We get our fist glimpse of the big wide world from those we love unconditionally. If we see our elders suffer because they cannot get a job, or see them demoted, or working for a pittance, our compassion translates these observations and we conclude that the world outside is cruel and brutal. (This is politics.) If we hear our parents bad-mouthing certain politicians and agreeing with their opponents, our compassion translates these observations and we conclude that the former are bad guys and the latter are good guys. (This is politics.) If we observe palpable fear in our parents at the very sight of soldiers and policemen, our compassion translates our observations and we conclude that, though all children have bogeymen, ours wear uniforms. (This is politics.)”
Marcelo Figueras, Kamchatka
“Diverting a river is easier than facing the truth; Cyrus did not want to acknowledge the fact that his horse would not have drowned if he had not forced it to try and cross the river.”
Marcelo Figueras, Kamchatka
“What had killed them became the air that they breathed.
Perhaps this ability that life has to turn things to its advantage doesn't mean much to you. But let me tell you that, in my world, it has meant a lot.”
Marcelo Figueras, Kamchatka
“Time is weird. That much is obvious. Sometimes I think everything happens at once, which is anything but obvious and even weirder. I feel sorry for people who brag about 'living in the moment'; they're like people who come into the cinema after the film has started or people who drink Diet Coke—they're missing out on the best part. I think time is like the dial on a radio. Most people like to settle on a station with a clear signal and no interference. But that doesn't mean you can't listen to two or even three stations at the same time; it doesn't mean synchrony is impossible. Until quite recently, people believed it was impossible for a universe to fit inside two atoms, but it fits. Why dismiss the idea that on time's radio you can listen to the entire history of humanity simultaneously?”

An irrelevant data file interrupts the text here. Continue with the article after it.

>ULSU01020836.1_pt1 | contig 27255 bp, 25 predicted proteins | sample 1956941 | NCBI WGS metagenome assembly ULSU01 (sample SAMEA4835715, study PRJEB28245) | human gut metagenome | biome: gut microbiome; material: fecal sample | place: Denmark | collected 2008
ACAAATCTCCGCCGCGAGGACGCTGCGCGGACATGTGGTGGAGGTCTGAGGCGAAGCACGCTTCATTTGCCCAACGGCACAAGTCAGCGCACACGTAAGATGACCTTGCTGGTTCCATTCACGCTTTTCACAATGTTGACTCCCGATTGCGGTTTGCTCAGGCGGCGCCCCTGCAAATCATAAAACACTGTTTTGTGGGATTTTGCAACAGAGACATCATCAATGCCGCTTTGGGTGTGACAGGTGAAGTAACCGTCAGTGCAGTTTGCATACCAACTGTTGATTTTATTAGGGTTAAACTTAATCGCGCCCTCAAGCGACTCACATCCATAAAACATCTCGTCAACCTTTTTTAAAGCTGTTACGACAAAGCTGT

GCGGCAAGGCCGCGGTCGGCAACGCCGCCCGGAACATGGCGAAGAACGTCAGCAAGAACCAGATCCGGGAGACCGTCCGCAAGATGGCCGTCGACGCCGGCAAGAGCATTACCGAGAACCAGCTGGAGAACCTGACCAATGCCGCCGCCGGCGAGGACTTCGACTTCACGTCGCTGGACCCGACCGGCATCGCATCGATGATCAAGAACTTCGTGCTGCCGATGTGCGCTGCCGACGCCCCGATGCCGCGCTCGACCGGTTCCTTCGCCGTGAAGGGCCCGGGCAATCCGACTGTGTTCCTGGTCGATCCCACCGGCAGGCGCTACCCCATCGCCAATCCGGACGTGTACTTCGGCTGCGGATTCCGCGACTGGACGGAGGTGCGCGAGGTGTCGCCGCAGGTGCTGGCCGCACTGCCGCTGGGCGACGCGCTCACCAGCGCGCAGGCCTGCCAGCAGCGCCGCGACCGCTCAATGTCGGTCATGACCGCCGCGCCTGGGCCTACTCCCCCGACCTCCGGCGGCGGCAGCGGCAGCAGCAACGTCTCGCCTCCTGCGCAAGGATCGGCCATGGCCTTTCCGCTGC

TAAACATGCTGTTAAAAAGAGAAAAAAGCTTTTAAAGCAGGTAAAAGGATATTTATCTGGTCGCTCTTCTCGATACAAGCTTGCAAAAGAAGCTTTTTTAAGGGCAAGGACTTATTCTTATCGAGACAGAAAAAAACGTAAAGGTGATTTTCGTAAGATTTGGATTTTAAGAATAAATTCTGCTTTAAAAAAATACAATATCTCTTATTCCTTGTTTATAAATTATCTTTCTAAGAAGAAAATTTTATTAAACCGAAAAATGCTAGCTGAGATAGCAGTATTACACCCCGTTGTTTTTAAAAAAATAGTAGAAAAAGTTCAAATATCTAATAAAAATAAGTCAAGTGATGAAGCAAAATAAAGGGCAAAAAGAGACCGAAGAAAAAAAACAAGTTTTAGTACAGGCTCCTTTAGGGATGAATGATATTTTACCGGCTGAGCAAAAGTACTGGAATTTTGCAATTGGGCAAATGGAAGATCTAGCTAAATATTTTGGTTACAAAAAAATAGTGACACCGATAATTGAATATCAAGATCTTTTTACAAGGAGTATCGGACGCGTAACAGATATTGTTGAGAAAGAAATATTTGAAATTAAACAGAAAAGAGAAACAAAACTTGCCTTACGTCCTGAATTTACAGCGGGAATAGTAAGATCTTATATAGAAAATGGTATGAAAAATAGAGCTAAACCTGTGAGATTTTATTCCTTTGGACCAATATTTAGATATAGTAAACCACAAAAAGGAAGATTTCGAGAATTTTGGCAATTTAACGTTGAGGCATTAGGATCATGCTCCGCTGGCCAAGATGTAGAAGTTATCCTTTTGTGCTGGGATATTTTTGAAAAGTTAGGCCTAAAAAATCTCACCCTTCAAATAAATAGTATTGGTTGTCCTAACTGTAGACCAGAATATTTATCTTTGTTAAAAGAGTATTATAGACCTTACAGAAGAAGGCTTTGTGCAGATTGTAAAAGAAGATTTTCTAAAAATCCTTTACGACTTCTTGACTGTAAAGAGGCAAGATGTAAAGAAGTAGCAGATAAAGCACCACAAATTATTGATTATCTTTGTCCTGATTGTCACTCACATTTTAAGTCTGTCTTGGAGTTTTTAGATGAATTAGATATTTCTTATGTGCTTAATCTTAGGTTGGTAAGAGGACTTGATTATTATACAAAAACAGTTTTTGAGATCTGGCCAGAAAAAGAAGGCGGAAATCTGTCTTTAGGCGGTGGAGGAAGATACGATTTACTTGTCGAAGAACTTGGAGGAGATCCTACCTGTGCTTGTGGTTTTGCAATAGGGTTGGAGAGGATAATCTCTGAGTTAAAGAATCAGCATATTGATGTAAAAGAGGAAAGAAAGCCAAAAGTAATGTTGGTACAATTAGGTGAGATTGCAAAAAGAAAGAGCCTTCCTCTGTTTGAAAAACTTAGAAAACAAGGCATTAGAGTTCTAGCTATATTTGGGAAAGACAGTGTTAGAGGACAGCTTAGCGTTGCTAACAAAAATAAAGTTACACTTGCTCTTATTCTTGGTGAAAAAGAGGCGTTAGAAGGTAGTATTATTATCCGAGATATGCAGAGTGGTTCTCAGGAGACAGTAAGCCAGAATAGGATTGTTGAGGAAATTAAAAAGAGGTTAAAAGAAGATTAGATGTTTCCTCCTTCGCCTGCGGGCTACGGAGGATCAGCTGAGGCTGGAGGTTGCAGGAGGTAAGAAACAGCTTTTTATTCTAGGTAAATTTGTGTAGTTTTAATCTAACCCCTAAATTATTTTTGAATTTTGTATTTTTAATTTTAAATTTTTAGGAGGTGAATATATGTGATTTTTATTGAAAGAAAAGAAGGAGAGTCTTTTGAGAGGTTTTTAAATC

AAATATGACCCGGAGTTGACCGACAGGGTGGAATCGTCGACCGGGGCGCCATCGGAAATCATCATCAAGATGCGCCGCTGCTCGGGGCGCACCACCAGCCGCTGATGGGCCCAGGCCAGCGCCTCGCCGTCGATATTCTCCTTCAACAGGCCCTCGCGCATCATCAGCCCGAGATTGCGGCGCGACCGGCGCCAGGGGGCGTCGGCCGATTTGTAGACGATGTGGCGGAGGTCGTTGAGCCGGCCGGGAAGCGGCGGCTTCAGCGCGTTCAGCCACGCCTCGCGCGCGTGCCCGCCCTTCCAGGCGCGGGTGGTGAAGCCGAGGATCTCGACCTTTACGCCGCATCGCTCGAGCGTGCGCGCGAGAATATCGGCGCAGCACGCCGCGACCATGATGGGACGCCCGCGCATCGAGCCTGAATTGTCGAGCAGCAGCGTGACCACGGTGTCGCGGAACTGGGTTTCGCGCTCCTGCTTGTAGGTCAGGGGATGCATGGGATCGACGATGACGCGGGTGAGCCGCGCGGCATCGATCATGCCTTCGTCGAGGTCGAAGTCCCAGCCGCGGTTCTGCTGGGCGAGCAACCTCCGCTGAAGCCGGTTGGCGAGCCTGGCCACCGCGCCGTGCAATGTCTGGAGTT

Marcelo Figueras, Kamchatka
“This is the problem about thinking about something else to take your mind off something. It works for a little while, but in the end you always come back to the thing you were trying not to think about, only now whatever it was is worse.”
Marcelo Figueras, Kamchatka
“Auch wenn wir das Meer vor vierhundert Millionen Jahren (nach meinem Kalender) verlassen haben, das Meer hat uns nicht verlassen. Es ist immer noch in uns, in unserem Blut, in unserem Schweiß, in unseren Tränen.”
Marcelo Figueras, Kamchatka
“Snakes shed their skin, cats their fur, manta rays their teeth. Man sheds used-up objects: he leaves an open Nesquik tin and a dirty glass on the kitchen counter, an open toothpaste tube, unmade beds, their sheets stained with urine; he leaves grandfather clocks, cigarette burns in the ashtrays, comics that have been scrawled on and books borrowed from the school library; he leaves clothes in the wardrobes and food in the fridge.”
Marcelo Figueras, Kamchatka
“I remember that one Holy Week, the magazine I got every Thursday, Anteojito, came with a free poster depicting the Stations of the Cross. I burned the poster and flushed the ashes down the toilet to dispose of the evidence. The idea that I was supposed to pin this graphic depiction of torture and death on my wall seemed to me as obscene as if someone had suggested decorating my room with pictures of the inner workings of Auschwitz.”
Marcelo Figueras, Kamchatka